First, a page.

SPENCER WELLS is a geneticist, anthropologist, author and entrepreneur. For over a decade he was an Explorer-in-Residence at the National Geographic Society and Director of the Genographic Project, which collected and analyzed DNA samples from hundreds of thousands of people around the world in order to decipher how our ancestors populated the planet, in the process launching the consumer genomics industry.
Dr Wells graduated Phi Beta Kappa from the University of Texas at Austin, received his Ph.D. from Harvard University and conducted postdoctoral work at Stanford and Oxford. He has appeared in numerous documentary films and is the author of three books, The Journey of Man, Deep Ancestry, and Pandora's Seed.
His work has taken him to more than 100 countries, where he has collaborated with everyone from heads of government and Fortune 500 corporations, to tribal chieftains eking out a precarious living in places as remote as Chad, Tajikistan and Papua New Guinea.
Dr Wells lives in Austin, Texas, where he is Founder and Chairman of The Insitome Institute (the world’s first think tank dedicated to personal genomics), an Adjunct Professor at the University of Texas, Visiting Professor at NYU-Abu Dhabi, and co-owner of the iconic Austin blues club Antone’s.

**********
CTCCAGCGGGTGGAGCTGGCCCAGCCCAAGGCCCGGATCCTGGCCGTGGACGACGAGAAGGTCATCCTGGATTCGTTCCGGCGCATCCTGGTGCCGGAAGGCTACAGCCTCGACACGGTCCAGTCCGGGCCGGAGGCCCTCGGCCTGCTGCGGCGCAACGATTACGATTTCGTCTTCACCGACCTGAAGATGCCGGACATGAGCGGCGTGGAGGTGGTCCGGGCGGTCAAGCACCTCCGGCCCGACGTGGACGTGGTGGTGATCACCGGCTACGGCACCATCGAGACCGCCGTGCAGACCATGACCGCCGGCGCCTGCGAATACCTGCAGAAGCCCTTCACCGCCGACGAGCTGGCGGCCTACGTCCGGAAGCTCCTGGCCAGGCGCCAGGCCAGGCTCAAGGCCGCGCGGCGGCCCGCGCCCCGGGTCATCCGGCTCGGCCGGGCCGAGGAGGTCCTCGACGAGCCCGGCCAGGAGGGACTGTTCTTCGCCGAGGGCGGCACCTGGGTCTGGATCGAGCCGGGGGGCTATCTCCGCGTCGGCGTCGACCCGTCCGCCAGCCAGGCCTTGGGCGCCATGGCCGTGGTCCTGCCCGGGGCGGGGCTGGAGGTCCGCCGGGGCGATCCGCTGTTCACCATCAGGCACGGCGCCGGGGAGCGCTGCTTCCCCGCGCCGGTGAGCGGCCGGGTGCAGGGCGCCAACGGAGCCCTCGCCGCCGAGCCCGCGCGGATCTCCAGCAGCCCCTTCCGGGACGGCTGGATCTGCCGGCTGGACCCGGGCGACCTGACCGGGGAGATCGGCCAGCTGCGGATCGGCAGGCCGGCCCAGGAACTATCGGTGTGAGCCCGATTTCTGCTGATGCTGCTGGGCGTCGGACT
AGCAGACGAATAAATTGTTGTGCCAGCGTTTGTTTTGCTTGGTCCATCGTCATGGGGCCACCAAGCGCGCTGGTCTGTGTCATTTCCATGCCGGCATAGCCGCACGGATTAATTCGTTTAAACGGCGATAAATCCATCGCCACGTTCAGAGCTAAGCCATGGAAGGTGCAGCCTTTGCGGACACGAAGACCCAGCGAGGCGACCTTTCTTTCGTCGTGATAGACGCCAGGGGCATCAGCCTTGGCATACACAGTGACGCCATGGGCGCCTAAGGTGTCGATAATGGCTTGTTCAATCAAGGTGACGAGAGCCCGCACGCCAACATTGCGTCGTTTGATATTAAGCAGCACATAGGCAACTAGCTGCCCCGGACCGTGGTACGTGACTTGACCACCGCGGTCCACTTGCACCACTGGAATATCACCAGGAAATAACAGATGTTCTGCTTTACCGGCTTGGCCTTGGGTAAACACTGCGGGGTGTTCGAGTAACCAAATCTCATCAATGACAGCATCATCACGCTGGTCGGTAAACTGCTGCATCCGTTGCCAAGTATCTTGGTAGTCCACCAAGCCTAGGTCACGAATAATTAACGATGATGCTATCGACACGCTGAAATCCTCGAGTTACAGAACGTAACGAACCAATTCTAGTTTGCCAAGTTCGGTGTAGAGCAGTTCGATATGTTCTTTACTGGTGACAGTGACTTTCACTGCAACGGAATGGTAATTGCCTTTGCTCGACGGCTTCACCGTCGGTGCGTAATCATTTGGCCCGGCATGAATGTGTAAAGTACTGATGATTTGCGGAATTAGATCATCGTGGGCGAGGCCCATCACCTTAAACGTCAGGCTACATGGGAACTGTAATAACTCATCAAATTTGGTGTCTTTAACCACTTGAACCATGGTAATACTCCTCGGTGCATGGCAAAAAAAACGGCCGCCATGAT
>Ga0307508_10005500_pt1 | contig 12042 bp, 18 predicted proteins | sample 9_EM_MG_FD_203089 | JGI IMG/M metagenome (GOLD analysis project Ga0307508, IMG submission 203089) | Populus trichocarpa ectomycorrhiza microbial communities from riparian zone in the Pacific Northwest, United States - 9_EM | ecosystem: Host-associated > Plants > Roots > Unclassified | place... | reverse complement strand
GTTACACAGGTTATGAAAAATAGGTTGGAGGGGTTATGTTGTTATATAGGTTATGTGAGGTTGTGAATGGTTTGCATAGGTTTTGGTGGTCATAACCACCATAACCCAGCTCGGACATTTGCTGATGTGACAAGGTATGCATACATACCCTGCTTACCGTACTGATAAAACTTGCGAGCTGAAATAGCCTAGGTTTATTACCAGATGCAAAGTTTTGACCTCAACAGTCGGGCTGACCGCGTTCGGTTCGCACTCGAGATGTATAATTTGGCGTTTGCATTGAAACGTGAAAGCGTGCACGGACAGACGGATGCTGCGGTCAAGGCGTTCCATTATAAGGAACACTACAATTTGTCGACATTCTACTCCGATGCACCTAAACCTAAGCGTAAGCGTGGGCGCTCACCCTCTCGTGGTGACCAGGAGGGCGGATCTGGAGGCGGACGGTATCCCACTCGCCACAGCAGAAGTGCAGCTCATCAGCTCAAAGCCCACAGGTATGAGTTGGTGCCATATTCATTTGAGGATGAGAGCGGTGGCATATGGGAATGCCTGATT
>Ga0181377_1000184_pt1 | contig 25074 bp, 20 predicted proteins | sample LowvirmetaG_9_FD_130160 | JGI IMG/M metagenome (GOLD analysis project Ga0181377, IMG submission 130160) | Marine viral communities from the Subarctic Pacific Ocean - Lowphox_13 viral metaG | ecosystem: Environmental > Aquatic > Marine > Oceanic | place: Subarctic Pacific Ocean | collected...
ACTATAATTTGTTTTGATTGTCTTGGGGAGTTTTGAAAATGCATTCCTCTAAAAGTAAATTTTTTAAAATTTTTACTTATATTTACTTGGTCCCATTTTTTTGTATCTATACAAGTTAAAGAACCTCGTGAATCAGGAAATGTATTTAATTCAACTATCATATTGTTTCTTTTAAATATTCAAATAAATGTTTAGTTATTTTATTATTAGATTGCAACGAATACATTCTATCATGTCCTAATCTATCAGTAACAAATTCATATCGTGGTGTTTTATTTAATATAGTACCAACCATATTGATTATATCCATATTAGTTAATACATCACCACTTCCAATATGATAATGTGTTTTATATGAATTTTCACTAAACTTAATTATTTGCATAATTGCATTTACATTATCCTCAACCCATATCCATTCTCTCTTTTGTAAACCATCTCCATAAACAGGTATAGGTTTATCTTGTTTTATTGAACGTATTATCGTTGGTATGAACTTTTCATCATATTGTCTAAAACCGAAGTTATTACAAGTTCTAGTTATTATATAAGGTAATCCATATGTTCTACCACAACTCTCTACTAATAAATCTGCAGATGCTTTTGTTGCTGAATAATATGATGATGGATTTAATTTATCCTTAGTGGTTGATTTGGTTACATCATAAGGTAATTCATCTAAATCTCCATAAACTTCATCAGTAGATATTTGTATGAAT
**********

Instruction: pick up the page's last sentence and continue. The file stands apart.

The Human Journey: A Genetic Odyssey
The world is undergoing unprecedented levels of migration, with people from around the globe moving to escape crises or in pursuit of better opportunities. Increasingly, these immigrants find themselves in highly cosmopolitan cities, surrounded by an unprecedented mix of nationalities and ethnicities.
In this keynote, we will discuss current immigration trends in light of the deep history of our species, stretching back over 100,000 years. Using the tools of genetics, we have been able to track the history of human migration around the globe during that time, and I will present details of how we use DNA as a “history book” to reveal our species’ ancient history.
We will discuss the role of consumer genomics in revealing the patterns of past and present human migration, and where we might be headed in the future.
Education in the 21st Century: Keeping It Human in a Digital World
The 21st century has already brought unprecedented changes, shattering long-held preconceptions about friends, families and privacy. As we hurtle further into this disruptive era, educators wonder how they can prepare their students for a future they themselves may find it difficult to envision.
This workshop will present some guidelines for helping our students to navigate the world to come, based on learnings from the past and present.
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